Cyber Espionage: Energy Firms Eyed

Monday, September 24, 2012 @ 05:09 PM gHale

There is a cyber espionage campaign targeting several large companies, including two in the energy sector, Dell SecureWorks researchers said.

The campaign targeted an oil company in the Philippines, an energy firm in Canada, a military organization in Taiwan and other unidentified targets in Brazil, Israel, Egypt and Nigeria.

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Mirage is the second cyber espionage campaign uncovered this year by the Counter Threat Unit (CTU) of security firm Dell SecureWorks.

The first campaign, dubbed Sin Digoo, targeted several petroleum companies in Vietnam, government ministries in different countries, an embassy, a nuclear safety agency and other business related groups.

The Dell SecureWorks researchers believe either the same group is behind both campaigns, or whoever is responsible for Mirage is working closely with those behind Sin Digoo.

There does seem to be a connection between the two attacks. The owner of three command and control domain names in the Mirage campaign has a connection to someone using the same email addresses as the owner of several C&C domains used in the Sin Digoo campaign.

The command and control IP addresses belong to the China Beijing Province Network (AS4808), said researchers. The China Beijing Province Network does have connections to malware and espionage.

The security researchers said the Mirage malware avoids detection by disguising its command and control communications as Google Searches by using SSL communications and a similar URL pattern to that of a Google Search.

According to testing site Virus Total, only half of the major anti-virus scanners detected Mirage.

Victims of the Mirage campaign end up hit by spear phishing emails containing a malicious executable. Clicking on the attachment drops a pdf, along with the executable.

One of the spear phishing emails used in this campaign contained a pdf of a news story titled “Yemeni Women can participate in politics just like men, says President Saleh”.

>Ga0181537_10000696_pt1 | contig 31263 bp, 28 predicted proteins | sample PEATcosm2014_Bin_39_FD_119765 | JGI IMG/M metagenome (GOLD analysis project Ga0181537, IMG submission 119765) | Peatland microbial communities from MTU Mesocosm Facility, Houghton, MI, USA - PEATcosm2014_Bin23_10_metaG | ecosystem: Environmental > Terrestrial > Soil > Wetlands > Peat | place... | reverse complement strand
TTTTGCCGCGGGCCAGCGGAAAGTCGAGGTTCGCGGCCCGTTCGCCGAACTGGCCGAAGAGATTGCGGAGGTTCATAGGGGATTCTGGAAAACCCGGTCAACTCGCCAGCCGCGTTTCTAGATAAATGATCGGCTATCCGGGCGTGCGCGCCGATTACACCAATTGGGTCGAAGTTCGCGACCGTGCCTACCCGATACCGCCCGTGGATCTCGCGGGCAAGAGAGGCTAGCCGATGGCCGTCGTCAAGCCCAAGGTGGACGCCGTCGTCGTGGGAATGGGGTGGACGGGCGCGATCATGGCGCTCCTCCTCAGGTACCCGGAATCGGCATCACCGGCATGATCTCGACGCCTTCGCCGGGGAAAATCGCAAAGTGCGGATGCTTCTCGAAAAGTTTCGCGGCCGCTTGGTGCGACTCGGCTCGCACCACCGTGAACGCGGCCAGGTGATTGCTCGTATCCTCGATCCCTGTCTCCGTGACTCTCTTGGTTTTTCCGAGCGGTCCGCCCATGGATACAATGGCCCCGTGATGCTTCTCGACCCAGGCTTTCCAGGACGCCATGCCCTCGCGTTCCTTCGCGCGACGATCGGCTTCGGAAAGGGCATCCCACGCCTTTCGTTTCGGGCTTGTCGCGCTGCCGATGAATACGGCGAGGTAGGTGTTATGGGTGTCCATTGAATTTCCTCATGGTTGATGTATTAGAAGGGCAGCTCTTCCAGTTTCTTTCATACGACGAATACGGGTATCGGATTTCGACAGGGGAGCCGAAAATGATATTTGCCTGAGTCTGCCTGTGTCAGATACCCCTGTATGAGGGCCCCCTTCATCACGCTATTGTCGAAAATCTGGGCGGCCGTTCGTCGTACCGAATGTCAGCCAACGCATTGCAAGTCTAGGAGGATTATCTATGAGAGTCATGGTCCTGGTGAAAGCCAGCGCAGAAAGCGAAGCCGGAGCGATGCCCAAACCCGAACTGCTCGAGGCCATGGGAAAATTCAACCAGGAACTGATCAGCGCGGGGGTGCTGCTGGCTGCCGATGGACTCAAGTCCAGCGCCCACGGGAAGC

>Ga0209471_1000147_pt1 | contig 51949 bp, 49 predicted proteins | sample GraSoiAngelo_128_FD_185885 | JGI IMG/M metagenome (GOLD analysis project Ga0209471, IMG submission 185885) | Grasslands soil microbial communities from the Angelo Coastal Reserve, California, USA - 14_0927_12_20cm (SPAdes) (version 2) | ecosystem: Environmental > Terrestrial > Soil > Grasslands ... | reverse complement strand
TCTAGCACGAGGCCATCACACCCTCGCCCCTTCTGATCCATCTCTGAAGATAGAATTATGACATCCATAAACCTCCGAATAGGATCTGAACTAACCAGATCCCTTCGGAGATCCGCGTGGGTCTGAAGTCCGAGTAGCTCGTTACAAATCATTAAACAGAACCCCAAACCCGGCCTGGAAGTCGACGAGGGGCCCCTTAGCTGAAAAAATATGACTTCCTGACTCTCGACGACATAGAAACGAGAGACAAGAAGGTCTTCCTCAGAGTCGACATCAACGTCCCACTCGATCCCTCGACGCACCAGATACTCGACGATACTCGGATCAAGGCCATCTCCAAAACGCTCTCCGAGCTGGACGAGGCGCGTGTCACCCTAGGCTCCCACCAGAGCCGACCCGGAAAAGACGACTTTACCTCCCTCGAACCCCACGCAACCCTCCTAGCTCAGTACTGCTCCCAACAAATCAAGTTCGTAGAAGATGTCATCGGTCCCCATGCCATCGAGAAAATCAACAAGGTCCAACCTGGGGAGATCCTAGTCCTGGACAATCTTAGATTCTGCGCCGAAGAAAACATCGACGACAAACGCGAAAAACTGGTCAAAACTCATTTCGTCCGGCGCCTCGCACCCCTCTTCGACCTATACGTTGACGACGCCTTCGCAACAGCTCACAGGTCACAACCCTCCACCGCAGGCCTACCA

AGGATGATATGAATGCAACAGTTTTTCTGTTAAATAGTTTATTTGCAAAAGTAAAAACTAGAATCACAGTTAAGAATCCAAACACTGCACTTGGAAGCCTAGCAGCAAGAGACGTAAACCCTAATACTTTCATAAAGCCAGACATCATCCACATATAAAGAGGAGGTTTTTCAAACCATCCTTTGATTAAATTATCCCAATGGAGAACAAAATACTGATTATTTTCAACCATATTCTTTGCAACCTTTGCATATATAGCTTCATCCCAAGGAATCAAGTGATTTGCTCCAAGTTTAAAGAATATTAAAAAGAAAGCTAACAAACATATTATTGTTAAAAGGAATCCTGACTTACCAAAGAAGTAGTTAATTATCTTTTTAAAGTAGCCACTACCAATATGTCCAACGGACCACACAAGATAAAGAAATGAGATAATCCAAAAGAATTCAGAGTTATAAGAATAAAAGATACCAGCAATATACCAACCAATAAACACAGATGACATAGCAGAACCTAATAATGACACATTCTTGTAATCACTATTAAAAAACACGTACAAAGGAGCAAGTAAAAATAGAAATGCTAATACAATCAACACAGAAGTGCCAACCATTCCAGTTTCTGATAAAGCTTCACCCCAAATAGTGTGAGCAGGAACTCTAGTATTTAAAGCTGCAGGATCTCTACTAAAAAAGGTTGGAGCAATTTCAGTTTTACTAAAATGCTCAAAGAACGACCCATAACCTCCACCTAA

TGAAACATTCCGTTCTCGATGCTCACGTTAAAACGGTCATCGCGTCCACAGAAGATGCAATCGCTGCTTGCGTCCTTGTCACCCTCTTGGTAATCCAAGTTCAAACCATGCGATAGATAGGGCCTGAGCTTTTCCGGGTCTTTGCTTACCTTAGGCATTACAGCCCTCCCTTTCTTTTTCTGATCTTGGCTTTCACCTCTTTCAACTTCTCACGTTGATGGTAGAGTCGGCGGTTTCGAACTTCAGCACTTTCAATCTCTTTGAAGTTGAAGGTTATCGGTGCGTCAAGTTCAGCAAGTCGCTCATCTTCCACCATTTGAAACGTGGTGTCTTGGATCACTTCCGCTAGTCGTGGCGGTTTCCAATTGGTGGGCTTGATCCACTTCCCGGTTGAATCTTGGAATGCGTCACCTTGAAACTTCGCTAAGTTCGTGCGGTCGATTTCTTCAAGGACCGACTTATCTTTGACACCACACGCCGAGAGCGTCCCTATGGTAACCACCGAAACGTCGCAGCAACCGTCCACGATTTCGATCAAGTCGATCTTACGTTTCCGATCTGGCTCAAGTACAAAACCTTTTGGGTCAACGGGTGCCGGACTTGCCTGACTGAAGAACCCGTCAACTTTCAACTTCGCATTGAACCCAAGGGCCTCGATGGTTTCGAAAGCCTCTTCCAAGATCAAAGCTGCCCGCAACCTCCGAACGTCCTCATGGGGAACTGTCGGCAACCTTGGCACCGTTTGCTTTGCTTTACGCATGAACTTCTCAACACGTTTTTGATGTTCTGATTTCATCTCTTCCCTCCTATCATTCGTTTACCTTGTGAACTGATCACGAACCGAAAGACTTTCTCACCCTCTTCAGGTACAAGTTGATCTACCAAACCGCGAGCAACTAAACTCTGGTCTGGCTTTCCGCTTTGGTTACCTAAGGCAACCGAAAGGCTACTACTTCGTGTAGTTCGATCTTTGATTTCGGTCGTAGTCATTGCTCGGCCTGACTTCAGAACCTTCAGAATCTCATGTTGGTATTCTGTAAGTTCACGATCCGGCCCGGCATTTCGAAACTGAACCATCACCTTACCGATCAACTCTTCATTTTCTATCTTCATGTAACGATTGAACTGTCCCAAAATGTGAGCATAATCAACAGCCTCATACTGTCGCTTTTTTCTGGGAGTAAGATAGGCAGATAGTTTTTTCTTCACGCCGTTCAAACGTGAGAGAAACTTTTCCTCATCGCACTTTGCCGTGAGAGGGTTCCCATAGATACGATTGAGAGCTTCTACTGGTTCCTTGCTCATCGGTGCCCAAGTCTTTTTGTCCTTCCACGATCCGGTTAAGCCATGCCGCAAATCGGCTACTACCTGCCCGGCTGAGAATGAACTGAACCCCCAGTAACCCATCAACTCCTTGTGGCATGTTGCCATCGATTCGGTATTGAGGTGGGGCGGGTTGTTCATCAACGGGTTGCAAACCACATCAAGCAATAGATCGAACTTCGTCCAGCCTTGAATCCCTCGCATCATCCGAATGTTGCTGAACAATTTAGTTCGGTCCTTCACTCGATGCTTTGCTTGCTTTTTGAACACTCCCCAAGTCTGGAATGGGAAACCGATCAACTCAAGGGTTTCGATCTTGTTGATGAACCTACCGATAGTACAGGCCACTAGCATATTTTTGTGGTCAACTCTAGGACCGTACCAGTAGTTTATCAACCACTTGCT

Energy companies, along with pharmaceutical and high-tech industries, are the most common targets of these advanced persistent threat campaigns, said Don Smith, technology director at Dell SecureWorks.

“But we are seeing other industries now being targeted, and all businesses should ask themselves just how confident they are that their cyber security regime minimizes the risks of attack, but I would say very few in my experience,” he said.

Researchers at Dell SecureWorks have identified more than 580 separate families of malware related to targeted advanced persistent attacks.

In the face of this new breed of attacks, Smith said organizations should ensure they had a layered approach to security.

“There is no silver bullet to deal with these attacks which is why businesses need to have protections at all levels,” he said.

Organizations need to understand the threat landscape, who is likely to attack them and why, said Smith.

Where possible, he said, this should include a forensic capability so in the event of an attack, an organization can identify exactly what went wrong.

“Information security professionals must talk to the business executives to find out what they are most worried about losing and create an informed security strategy based on that,” said Smith.

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